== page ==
Amazing how my eye wear in the studio changed over the years. I used to do everything with just some safety glasses on, no magnification needed. Stones were big, settings easy.
The more intricate my work got, the more I needed magnification. My eyes are actually still excellent and I don't need glasses or contacts for everyday normal tasks. But stone settings will turn out so much better with the right magnification.
I really started adding magnification to my tools after taking a stone setting class last February. Before that I mostly used just safety glasses for grinding and polishing work and my Optivisors with different magnification lenses for stone setting. But I got the feel that I needed more enlargement to really see whats going on with my setting. Nothing worst than having just finished ring, just to realize when taking photos that the setting is not perfect. Taking photos of ones handmade jewlery can be a real eye opener. It shows every little flaw the normal eye view can't even pick up.
I was hoping I would just get used to using a hand held loupe with 10x magnification
for stone setting. That's what's taught during Blaine Lewis Comprehensive Stone Setting class
at New Approach School, a highly recommended class for anyone wanting to get better at stone setting.
But I really needed my hands free to do the actual stone setting. Using a loupe felt bothersome. Most of the magnification tools like glasses, bifocals and the likes only give a 2x to 3.5x magnification. Not bad, but not great either when dealing with stones less than 5mm dimensions, especially with fancy cuts.
Then I watched Blaine Lewis do his class tutorials with a microscope with super magnification shown to his students on big monitors. All I wanted at this point was a microscope. So back from class I took the plunge and got a highly recommended Meiji
one to test. After playing with it for a a couple days I was hooked. Such a game changer when at once you can see things at a 7x to 45x magnification.
|Meiji Microscope at metal working bench. Yes, my bench is always messy.
All over sudden one can see the tiny movements the metal of heavy bezel walls makes when hitting it with a setting hammer. Flush setting small 1mm diamonds is a breeze with the right magnification. I even felt compelled to try pave settings just because I could actually see what I was doing. One can really see if a stone setting is really closed safely over the stone's girdle. This means fewer lost stones, less stone breakage during setting, quicker finished stone setting tasks. Plus more beautiful settings equals better photos and more sales in the end.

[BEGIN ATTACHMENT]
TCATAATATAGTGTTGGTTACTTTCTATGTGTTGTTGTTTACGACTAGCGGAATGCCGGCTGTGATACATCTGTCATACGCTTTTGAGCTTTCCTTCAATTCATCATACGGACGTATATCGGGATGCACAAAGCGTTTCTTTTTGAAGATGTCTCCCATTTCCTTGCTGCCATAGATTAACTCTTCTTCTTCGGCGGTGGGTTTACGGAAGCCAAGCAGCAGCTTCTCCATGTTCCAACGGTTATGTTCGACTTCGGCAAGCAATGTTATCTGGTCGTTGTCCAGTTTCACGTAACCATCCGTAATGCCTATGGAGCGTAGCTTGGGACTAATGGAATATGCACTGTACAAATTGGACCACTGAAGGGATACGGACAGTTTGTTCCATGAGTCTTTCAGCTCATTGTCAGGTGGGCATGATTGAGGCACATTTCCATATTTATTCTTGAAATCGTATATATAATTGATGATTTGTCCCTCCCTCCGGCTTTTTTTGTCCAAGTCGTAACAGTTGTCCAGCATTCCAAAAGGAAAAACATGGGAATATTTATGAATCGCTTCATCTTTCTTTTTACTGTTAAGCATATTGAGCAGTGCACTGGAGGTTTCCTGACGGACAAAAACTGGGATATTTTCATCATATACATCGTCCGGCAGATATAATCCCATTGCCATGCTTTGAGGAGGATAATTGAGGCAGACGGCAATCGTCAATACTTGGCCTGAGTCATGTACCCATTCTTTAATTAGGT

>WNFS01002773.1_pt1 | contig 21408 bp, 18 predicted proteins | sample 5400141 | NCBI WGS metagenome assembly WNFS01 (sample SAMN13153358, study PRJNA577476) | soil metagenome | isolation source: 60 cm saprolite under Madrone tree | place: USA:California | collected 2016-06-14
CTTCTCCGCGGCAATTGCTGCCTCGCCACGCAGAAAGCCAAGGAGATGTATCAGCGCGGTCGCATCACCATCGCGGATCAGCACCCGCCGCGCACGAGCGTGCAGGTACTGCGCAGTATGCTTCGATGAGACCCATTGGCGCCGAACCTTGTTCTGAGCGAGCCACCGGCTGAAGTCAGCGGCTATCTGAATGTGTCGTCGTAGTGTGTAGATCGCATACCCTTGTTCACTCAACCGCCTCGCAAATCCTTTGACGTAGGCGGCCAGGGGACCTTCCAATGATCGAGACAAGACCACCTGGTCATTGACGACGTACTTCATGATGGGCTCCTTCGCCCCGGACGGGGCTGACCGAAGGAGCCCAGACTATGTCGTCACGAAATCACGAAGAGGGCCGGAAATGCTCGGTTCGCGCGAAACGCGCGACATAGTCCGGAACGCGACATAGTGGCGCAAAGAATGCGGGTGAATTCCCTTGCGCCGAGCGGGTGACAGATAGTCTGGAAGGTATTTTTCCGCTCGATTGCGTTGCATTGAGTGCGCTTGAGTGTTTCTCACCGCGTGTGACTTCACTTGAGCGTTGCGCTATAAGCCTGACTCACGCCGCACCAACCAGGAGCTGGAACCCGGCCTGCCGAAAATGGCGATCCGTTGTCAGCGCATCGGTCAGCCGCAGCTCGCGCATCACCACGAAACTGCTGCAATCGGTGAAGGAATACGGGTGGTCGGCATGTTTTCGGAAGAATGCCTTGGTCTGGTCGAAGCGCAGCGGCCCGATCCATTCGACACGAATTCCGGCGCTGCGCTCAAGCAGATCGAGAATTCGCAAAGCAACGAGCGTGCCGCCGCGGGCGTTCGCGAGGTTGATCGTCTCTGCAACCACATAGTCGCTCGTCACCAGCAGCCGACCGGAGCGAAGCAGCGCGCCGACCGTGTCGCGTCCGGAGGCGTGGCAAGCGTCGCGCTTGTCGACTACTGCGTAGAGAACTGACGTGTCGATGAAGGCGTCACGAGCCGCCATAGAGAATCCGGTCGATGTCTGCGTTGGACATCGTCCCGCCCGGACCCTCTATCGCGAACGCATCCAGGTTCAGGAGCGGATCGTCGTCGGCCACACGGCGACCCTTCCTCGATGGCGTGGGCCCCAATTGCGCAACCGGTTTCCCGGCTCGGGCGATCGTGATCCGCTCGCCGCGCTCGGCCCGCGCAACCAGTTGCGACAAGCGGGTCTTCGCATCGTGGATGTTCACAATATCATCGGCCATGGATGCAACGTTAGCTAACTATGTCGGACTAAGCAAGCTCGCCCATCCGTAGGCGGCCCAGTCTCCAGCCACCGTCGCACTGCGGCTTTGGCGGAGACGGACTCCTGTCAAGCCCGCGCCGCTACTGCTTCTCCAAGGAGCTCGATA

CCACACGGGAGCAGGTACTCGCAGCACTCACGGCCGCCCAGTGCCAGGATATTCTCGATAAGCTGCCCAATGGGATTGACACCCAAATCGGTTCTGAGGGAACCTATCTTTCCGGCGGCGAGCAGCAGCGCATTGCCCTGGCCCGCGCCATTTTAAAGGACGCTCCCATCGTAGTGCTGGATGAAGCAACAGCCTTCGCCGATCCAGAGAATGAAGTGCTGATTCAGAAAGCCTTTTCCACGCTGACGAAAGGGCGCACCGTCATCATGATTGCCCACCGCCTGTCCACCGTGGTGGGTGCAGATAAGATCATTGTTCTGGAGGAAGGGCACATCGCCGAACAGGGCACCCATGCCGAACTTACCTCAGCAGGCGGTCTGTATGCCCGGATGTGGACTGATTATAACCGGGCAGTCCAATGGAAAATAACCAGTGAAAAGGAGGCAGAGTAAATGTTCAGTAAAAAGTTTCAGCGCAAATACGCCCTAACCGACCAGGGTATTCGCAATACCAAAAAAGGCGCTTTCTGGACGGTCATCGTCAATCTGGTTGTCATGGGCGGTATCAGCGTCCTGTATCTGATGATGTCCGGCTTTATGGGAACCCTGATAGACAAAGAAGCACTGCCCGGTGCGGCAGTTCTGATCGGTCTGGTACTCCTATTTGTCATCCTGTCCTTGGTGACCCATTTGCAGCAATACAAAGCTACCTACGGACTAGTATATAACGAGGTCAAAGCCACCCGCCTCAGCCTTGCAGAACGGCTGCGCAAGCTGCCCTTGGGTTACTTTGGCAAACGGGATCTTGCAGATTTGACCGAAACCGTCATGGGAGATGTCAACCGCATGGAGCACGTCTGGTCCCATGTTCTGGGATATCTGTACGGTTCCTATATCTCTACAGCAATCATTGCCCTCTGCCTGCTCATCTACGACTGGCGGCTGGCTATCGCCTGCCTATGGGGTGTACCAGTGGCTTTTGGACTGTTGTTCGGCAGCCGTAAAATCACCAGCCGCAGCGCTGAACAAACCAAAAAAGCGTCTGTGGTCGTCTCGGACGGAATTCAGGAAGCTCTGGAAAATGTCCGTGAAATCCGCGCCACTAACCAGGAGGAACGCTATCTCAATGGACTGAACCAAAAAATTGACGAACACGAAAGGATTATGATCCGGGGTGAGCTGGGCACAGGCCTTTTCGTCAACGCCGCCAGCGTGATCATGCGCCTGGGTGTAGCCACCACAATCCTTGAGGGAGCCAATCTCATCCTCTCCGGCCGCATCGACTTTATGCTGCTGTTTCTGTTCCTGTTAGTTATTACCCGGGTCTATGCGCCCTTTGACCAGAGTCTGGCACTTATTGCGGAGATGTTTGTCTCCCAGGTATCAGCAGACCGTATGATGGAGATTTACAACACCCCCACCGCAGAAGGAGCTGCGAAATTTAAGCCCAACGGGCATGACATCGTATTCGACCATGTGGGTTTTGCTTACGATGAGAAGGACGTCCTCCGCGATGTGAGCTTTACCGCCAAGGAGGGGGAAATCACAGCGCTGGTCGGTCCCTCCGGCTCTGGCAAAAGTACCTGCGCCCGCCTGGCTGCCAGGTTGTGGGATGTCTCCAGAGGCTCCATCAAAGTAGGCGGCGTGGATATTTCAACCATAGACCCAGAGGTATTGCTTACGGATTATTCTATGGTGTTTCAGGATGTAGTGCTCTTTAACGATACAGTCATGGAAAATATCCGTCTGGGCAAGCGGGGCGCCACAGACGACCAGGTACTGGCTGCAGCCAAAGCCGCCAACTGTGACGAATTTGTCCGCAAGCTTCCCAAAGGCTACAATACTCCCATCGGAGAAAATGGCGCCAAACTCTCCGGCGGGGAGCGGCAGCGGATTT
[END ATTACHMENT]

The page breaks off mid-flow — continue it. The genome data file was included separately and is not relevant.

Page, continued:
A microscope is a huge investment but I think it's money well spend. I had to also add an adjustable bracket for my bench mate
to bring down the ring clamp. This keeps the right distance to the microscope and a comfortable sitting and ergonomic head position. Getting used to working with a microscope was pretty easy. I think it also improved my posture at the bench, greatly reducing any occasional back problems.
I recently added a second cheaper microscope
at my wax bench. Haven't really tried it out much yet. It feels a bit more awkward to use at first, but it should get better once I figure out the right setup. I was using the one at the metal bench more and more when carving waxes and it seemed to make stone setting a lot quicker after casting. So having one at the wax bench should save more time as I don't have to move around so much. Also got an extra LED light
for the Meiji from AM Scope since it was a lot cheaper than the one offered through Otto Frei or Rio
. It's a lot nicer now with this adjustable ring light.
I still use my Optivisor
with #5 (x2.5) and #10 (x3.5) lenses for some tasks like polishing and grinding. They work pretty good but I sometimes hate the head band thingy. Leaves me with a bad hair do after a full work day and a sweaty and dirty forehead especially in hot summer months. But they work apparently great for people who wear glasses to correct other eyesight issues and just need to add some magnification.
|Wax working microscope, Optivisor, 2.5x readers, safety glasses for casting and welding.
A couple cheap +2.5 drugstore readers come in handy too for those tasks only needing some safety glasses with minor magnification like general work with the Foredom flexshaft tools and soldering. I keep misplacing these readers, so fancy frame colors help finding them easier in my mess. I wish they would make some with glow in the dark frames for easy locating at the end of the work day.
I also have some Eschenbach glasses
that I can't get used to working with. The field of vision is smaller than with the Optivisor. The 2X magnification isn't really worth it and the 16 inches working distance is too far away for me for jewelery work. Each lens has a dial that allows for adjustments and for a change in focal length, which is great but still not really useful for me. They do work great if reading a book or working on a laptop where the working distance is more constant. But I don't really need magnification for those things yet. Maybe I use them more in a couple years when my eyesight takes a plunge.
I still use some plain safety glasses at the polishing machine, dark glasses for casting and dark welding glasses for palladium soldering. All those don't have magnification.
Finding the right magnification tools can be tricky for some jewelers who have to deal with certain eye sight issues like astigmatism or nearsightedness. Testing out a lot of those really helps finding the one that feels comfortable.